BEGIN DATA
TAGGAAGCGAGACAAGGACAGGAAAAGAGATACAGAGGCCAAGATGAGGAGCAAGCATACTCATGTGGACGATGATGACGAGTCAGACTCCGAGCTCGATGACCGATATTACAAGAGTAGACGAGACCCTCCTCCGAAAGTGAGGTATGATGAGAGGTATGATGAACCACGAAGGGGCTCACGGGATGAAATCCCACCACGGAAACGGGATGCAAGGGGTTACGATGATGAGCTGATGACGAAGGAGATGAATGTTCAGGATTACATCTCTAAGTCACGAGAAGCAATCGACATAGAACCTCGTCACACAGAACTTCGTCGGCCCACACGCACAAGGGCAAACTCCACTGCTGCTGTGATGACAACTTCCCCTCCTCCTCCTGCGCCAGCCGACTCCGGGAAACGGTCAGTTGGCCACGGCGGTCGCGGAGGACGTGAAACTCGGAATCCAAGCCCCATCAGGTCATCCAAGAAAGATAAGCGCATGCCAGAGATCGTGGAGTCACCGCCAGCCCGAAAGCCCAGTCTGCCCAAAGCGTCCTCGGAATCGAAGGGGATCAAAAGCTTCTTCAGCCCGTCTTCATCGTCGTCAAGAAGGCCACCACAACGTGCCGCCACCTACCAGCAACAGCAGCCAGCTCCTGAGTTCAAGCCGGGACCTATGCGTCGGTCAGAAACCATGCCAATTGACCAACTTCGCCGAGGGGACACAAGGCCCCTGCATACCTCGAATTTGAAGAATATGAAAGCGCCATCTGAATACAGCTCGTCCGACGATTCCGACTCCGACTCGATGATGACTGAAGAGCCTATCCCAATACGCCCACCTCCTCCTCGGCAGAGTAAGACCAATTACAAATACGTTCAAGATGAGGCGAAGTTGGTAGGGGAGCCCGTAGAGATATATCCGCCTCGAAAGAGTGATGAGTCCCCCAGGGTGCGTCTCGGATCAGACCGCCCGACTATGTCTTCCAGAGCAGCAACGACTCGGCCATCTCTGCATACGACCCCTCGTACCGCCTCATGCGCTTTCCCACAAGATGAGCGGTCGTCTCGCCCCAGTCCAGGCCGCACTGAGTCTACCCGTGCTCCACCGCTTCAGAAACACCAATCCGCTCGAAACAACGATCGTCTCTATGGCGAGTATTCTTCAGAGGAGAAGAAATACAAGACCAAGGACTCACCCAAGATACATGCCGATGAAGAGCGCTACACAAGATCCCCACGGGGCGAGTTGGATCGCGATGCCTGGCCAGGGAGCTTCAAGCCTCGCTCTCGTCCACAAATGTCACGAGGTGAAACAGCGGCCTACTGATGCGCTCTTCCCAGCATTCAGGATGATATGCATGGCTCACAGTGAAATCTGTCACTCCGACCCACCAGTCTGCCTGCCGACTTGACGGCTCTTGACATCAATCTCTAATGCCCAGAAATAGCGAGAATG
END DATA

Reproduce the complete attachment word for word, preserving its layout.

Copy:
TAGGAAGCGAGACAAGGACAGGAAAAGAGATACAGAGGCCAAGATGAGGAGCAAGCATACTCATGTGGACGATGATGACGAGTCAGACTCCGAGCTCGATGACCGATATTACAAGAGTAGACGAGACCCTCCTCCGAAAGTGAGGTATGATGAGAGGTATGATGAACCACGAAGGGGCTCACGGGATGAAATCCCACCACGGAAACGGGATGCAAGGGGTTACGATGATGAGCTGATGACGAAGGAGATGAATGTTCAGGATTACATCTCTAAGTCACGAGAAGCAATCGACATAGAACCTCGTCACACAGAACTTCGTCGGCCCACACGCACAAGGGCAAACTCCACTGCTGCTGTGATGACAACTTCCCCTCCTCCTCCTGCGCCAGCCGACTCCGGGAAACGGTCAGTTGGCCACGGCGGTCGCGGAGGACGTGAAACTCGGAATCCAAGCCCCATCAGGTCATCCAAGAAAGATAAGCGCATGCCAGAGATCGTGGAGTCACCGCCAGCCCGAAAGCCCAGTCTGCCCAAAGCGTCCTCGGAATCGAAGGGGATCAAAAGCTTCTTCAGCCCGTCTTCATCGTCGTCAAGAAGGCCACCACAACGTGCCGCCACCTACCAGCAACAGCAGCCAGCTCCTGAGTTCAAGCCGGGACCTATGCGTCGGTCAGAAACCATGCCAATTGACCAACTTCGCCGAGGGGACACAAGGCCCCTGCATACCTCGAATTTGAAGAATATGAAAGCGCCATCTGAATACAGCTCGTCCGACGATTCCGACTCCGACTCGATGATGACTGAAGAGCCTATCCCAATACGCCCACCTCCTCCTCGGCAGAGTAAGACCAATTACAAATACGTTCAAGATGAGGCGAAGTTGGTAGGGGAGCCCGTAGAGATATATCCGCCTCGAAAGAGTGATGAGTCCCCCAGGGTGCGTCTCGGATCAGACCGCCCGACTATGTCTTCCAGAGCAGCAACGACTCGGCCATCTCTGCATACGACCCCTCGTACCGCCTCATGCGCTTTCCCACAAGATGAGCGGTCGTCTCGCCCCAGTCCAGGCCGCACTGAGTCTACCCGTGCTCCACCGCTTCAGAAACACCAATCCGCTCGAAACAACGATCGTCTCTATGGCGAGTATTCTTCAGAGGAGAAGAAATACAAGACCAAGGACTCACCCAAGATACATGCCGATGAAGAGCGCTACACAAGATCCCCACGGGGCGAGTTGGATCGCGATGCCTGGCCAGGGAGCTTCAAGCCTCGCTCTCGTCCACAAATGTCACGAGGTGAAACAGCGGCCTACTGATGCGCTCTTCCCAGCATTCAGGATGATATGCATGGCTCACAGTGAAATCTGTCACTCCGACCCACCAGTCTGCCTGCCGACTTGACGGCTCTTGACATCAATCTCTAATGCCCAGAAATAGCGAGAATG